Not to get off topic, but if someone has an idea on how to inexpensively measure close in PN for less than $500, I would appreciate a PM.  I looked at a filter method where you used the signal in test (or another oscillator) out of phase to cancel the primary leaving just the noise.  I cant remember the challenges around that system.

By the way, I thought TVB and Corby on time-nuts tested the FSA3011.  I think the comments were inline with those here that it was a little expensive by 2x and he couldn't get it to meet the specs but I thought that was an early comment.  I would have to go back and see if there were other notes.

The FA2 is a great unit for the money.  Not good for 1pps measuring or comparison a/b of low frequencies unless there are hidden features.

Jerry
 
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Offline jpb

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Re: BG7TBL FA1 and FA2 frequency analyzers
« Reply #53 on: October 13, 2019, 09:22:03 pm »
Re the FSA3011
Thank you for the reference to time nuts - I found this :
https://lists.febo.com/pipermail/time-nuts_lists.febo.com/2019-August/097304.html
I don't know if there is any further info later than August.

Going back a bit earlier the main one is in July:
https://www.mail-archive.com/time-nuts@lists.febo.com/msg04082.html

It does look as if it is over-priced for the claimed results. Also, if it doesn't live up to the specs then there is a danger that it fails to be good enough so it is a lot of money to  spend on something that may not be able to measure because the noise floor is too high.
« Last Edit: October 13, 2019, 09:29:21 pm by jpb »
 

Offline bnz

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Re: BG7TBL FA1 and FA2 frequency analyzers
« Reply #54 on: October 14, 2019, 06:02:21 am »
Some info on the FSA3011 can be found at:
www.leapsecond.com/pages/FSA3011
 
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Offline edigi

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Re: BG7TBL FA1 and FA2 frequency analyzers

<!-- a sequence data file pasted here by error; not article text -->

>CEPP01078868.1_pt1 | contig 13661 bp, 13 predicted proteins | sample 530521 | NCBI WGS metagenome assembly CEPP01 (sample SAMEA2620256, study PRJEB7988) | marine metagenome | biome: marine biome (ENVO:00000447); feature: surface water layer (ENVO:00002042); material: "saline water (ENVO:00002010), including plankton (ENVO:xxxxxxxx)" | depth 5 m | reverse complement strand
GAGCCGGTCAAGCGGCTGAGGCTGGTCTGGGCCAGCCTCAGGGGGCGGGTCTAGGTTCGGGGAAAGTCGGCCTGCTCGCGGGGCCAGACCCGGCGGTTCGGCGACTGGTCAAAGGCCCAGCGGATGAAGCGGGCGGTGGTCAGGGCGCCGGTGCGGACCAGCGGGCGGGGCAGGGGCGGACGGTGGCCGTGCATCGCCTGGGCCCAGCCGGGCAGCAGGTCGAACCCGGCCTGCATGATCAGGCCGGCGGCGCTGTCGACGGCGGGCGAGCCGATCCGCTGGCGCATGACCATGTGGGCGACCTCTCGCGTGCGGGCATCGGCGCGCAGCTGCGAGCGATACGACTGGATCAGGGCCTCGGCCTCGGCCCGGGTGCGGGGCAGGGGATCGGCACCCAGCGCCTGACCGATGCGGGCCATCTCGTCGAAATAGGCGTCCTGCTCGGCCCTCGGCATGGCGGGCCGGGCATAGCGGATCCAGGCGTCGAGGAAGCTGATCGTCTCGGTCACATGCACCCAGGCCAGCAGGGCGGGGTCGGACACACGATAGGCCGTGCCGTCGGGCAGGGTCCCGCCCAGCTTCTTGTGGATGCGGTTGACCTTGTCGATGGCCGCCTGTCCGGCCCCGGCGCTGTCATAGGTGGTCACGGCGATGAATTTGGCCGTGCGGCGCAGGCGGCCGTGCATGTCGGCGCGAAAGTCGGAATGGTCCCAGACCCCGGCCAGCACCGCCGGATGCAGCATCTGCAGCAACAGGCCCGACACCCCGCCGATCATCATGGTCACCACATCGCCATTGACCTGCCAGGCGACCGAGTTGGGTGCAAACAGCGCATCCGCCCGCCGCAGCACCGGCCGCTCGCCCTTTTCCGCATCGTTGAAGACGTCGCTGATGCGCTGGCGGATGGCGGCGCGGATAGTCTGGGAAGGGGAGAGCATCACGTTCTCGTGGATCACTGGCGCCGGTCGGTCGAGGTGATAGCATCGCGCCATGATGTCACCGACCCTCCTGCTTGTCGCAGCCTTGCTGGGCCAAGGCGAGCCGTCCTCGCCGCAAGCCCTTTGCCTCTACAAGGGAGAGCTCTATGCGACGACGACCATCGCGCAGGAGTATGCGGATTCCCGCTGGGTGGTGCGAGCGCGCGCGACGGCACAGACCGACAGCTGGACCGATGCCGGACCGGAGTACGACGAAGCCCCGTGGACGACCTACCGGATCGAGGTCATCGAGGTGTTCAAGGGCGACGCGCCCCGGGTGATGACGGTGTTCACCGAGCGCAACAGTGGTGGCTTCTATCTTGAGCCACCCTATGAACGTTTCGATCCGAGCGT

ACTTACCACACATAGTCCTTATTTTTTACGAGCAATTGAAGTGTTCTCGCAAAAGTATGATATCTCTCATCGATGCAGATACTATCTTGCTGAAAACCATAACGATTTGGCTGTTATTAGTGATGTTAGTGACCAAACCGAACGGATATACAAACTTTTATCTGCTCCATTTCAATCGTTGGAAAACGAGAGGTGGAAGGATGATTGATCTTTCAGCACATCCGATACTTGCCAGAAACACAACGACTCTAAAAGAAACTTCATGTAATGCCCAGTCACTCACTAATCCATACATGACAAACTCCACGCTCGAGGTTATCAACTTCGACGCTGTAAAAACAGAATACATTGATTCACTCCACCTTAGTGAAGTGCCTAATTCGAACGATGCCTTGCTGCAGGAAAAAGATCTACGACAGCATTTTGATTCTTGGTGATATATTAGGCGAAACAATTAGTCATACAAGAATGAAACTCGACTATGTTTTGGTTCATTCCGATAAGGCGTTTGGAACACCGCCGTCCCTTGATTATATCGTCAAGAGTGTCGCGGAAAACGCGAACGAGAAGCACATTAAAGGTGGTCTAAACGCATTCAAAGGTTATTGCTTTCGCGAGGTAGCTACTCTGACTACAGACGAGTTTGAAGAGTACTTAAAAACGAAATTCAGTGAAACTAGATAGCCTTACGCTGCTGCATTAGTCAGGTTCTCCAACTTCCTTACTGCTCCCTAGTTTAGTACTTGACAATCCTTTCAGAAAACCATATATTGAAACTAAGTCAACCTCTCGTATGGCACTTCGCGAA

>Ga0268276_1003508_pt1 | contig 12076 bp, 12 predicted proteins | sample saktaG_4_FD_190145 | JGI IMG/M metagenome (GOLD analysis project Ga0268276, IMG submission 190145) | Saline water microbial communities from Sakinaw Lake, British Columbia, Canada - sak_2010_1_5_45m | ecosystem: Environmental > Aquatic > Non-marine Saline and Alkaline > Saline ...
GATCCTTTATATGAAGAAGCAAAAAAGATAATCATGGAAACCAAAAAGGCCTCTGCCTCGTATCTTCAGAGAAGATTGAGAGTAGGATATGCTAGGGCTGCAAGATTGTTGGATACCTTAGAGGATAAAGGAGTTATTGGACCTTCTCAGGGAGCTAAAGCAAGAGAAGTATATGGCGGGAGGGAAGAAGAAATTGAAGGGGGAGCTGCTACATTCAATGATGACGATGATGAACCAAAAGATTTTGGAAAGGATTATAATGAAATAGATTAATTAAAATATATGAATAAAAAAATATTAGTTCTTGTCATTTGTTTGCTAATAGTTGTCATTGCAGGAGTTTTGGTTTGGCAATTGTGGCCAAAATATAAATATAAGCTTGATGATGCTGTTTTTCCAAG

« Reply #55 on: October 15, 2019, 05:34:42 pm »
Some more photos and measurement of own reference with 10s gate time.
I've noticed that OCXO is very sensitive to any vibration or movement but if it's kept stable it's pretty good.
« Last Edit: October 15, 2019, 05:41:23 pm by edigi »
 
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Offline Electro Fan

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Re: BG7TBL FA1 and FA2 frequency analyzers
« Reply #56 on: October 15, 2019, 08:15:35 pm »
Those displayed numbers look pretty good.

On a related note, not sure that the info is reliable or even that it matters but fwiw, I asked an eBay seller (who sells/sold both the FA-2 and a 2018-06-05 BG7TBL GPSDO) which provides greater accuracy for a 10 MHz signal - and the answer was the BG7TBL GPSDO. 

I'm pretty happy with the BG7TBL GPSDO and I'm going to try the FA-2 using the BG7TBL GPSDO to provide the FA-2 with a 10 MHz reference and then see what the FA-2 displays for various frequencies fed from other source devices and compare those results to a couple other counters also taking the 10 MHz ref signal from the BG7TBL GPSDO and the other same source devices. Kinda hard to know what causes what but maybe it will be possible to isolate a few variables and learn something. When TEA syndrome strikes it can be hard to shake.